Glenlivet and Glenfiddich are the two best known single malt distilleries in the world and their core whiskies are the most ubiquitous on liquor store shelves around the world. This leads unfairly, but understandably, to a degree of reverse snobbery about these distilleries among whisky geeks, and especially aspiring whisky geeks. I speak autobiographically here. Most of us signal our ascent from novice status by demonstrating that we drink more than the two famous Glens–whose core ranges are probably designed to appeal to blend drinkers, emphasizing a smooth, easy drinking profile. As I’ve noted elsewhere, Macallan suffers a similar fate of being too recognizable outside the geek world, but it’s higher up in the geek hierarchy; and the third famous Glen, Glenmorangie has largely escaped this fate despite being quite ubiquitous too.
Of course, without Glenlivet and Glenfiddich popularizing single malt whisky all over the world over the last few decades of the 20th century we would not have access today to the esoteric names and bottlings that most of us would rather associate our
obsessionpassion with. This historical importance, however, does not necessarily say anything for the quality of the whisky produced by these distilleries; and truth be told, I’ve not had any Glenfiddichs that I’ve found particularly interesting (and there are very, very few indie Glenfiddichs, if any, out there). This is not true of Glenlivet, however. Their 16 yo cask strength Nadurra is one of my staple whiskies, and I’ve had some interesting indie expressions as well (including a very old one from Berry Bros. and Rudd that I should really review soon). The one I am reviewing tonight is from Signatory’s Unchillfiltered Collection and is from a single sherry butt. This is somewhat unusual for Glenlivet, and so I am very interested to see what I make of it.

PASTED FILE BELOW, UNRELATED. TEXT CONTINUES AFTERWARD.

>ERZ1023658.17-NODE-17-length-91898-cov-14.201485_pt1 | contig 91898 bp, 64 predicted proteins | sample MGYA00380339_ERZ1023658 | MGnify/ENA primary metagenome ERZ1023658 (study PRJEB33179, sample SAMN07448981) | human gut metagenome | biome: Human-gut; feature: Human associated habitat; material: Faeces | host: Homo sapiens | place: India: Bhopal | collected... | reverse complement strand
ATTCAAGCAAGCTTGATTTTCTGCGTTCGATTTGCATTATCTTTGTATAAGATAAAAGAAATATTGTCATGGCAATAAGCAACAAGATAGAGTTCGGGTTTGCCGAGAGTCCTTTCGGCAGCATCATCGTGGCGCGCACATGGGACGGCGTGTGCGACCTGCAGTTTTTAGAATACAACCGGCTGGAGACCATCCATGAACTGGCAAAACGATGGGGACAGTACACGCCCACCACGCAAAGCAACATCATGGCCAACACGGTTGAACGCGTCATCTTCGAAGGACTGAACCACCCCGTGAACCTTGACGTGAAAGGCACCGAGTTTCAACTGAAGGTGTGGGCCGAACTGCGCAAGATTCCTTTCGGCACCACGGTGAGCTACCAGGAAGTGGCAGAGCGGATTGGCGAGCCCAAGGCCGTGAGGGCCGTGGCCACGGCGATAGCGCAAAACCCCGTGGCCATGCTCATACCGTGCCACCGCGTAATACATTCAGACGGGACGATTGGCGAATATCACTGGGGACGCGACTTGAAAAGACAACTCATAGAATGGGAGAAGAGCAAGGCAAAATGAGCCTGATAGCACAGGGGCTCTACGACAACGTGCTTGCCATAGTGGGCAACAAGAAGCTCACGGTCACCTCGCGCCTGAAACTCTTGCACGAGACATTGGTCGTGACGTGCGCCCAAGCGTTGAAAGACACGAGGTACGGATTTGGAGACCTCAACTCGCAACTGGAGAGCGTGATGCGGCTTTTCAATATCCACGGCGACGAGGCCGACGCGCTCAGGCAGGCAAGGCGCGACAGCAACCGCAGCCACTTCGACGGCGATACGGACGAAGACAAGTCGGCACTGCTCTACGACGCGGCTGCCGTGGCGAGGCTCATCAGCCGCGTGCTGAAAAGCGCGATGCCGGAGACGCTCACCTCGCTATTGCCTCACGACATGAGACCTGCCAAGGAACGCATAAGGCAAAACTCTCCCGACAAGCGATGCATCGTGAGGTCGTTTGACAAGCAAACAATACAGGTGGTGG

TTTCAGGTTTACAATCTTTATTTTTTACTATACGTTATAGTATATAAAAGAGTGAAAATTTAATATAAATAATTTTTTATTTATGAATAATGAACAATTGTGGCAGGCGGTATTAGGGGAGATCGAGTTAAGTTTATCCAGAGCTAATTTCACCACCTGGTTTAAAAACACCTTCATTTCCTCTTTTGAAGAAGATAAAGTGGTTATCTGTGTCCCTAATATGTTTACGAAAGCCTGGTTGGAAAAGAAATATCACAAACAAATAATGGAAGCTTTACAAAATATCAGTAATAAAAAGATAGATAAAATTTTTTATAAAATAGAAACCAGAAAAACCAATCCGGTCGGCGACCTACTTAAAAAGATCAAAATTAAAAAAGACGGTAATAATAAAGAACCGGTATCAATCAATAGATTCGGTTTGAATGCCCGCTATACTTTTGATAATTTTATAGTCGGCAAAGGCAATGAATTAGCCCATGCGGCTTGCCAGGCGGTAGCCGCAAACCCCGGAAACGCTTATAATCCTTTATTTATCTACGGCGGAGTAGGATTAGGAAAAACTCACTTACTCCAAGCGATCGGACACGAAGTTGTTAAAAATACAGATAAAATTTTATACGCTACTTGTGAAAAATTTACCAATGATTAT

Glenlivet 15, 1995 (46%; Signatory UCF, sherry butt #144357; from my own bottle)
Nose: Orange, caramel, a hint of chocolate. Something spicy as well and also something a little grassy. With time the citrus gets a little brighter (still oranges though) and there’s some toffee too now and some floral honey.
Palate: As on the nose: orange and chocolate first and then some caramel, golden raisins and a bit of toffee. Some spicy bite as it fades out. The mouthfeel is a little watery (it doesn’t feel like 46%). Gets a little more astringent/sharp with time with a sour woody note leading into the finish.
Finish: Medium. Spice and lingering citrus. At the very end the sherry separates a little. Later a menthol coolness develops and the citrus gets stronger as well.
Comments: After the long introduction I didn’t really have very much to say about the whisky itself. I bet this would have been really very good at cask strength, but as it is, it tastes watered down and a little generic (quite reminiscent, actually, of the Signatory UCF Glenrothes 15 I reviewed a while ago). That’s not to say it’s bad. It’s a pleasant whisky and I wouldn’t turn down a pour.
Rating: 83 points.